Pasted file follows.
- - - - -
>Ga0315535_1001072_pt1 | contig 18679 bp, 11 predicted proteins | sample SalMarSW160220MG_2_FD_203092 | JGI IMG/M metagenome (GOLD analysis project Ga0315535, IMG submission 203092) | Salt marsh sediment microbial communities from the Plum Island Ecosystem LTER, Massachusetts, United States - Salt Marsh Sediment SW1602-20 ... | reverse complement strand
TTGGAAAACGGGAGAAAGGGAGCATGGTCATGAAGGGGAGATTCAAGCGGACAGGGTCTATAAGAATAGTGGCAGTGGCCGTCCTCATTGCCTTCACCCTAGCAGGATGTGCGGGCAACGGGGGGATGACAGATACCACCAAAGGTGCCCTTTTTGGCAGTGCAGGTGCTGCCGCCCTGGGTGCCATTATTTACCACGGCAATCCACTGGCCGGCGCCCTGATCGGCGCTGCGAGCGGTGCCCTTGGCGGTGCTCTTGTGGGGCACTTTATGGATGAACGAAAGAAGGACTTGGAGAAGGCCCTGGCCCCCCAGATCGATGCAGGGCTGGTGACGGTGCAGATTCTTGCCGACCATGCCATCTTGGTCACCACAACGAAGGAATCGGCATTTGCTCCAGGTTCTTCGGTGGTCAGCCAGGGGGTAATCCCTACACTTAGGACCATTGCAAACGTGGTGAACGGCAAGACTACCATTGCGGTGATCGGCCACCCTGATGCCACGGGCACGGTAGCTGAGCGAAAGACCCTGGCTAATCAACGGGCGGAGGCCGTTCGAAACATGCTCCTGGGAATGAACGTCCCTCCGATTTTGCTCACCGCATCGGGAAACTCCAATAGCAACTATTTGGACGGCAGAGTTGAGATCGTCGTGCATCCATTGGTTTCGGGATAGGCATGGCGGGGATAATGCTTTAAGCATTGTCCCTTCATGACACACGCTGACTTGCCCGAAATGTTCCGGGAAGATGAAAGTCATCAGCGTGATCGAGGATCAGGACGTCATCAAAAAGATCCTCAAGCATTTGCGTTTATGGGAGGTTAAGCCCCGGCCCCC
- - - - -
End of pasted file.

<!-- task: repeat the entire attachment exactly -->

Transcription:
>Ga0315535_1001072_pt1 | contig 18679 bp, 11 predicted proteins | sample SalMarSW160220MG_2_FD_203092 | JGI IMG/M metagenome (GOLD analysis project Ga0315535, IMG submission 203092) | Salt marsh sediment microbial communities from the Plum Island Ecosystem LTER, Massachusetts, United States - Salt Marsh Sediment SW1602-20 ... | reverse complement strand
TTGGAAAACGGGAGAAAGGGAGCATGGTCATGAAGGGGAGATTCAAGCGGACAGGGTCTATAAGAATAGTGGCAGTGGCCGTCCTCATTGCCTTCACCCTAGCAGGATGTGCGGGCAACGGGGGGATGACAGATACCACCAAAGGTGCCCTTTTTGGCAGTGCAGGTGCTGCCGCCCTGGGTGCCATTATTTACCACGGCAATCCACTGGCCGGCGCCCTGATCGGCGCTGCGAGCGGTGCCCTTGGCGGTGCTCTTGTGGGGCACTTTATGGATGAACGAAAGAAGGACTTGGAGAAGGCCCTGGCCCCCCAGATCGATGCAGGGCTGGTGACGGTGCAGATTCTTGCCGACCATGCCATCTTGGTCACCACAACGAAGGAATCGGCATTTGCTCCAGGTTCTTCGGTGGTCAGCCAGGGGGTAATCCCTACACTTAGGACCATTGCAAACGTGGTGAACGGCAAGACTACCATTGCGGTGATCGGCCACCCTGATGCCACGGGCACGGTAGCTGAGCGAAAGACCCTGGCTAATCAACGGGCGGAGGCCGTTCGAAACATGCTCCTGGGAATGAACGTCCCTCCGATTTTGCTCACCGCATCGGGAAACTCCAATAGCAACTATTTGGACGGCAGAGTTGAGATCGTCGTGCATCCATTGGTTTCGGGATAGGCATGGCGGGGATAATGCTTTAAGCATTGTCCCTTCATGACACACGCTGACTTGCCCGAAATGTTCCGGGAAGATGAAAGTCATCAGCGTGATCGAGGATCAGGACGTCATCAAAAAGATCCTCAAGCATTTGCGTTTATGGGAGGTTAAGCCCCGGCCCCC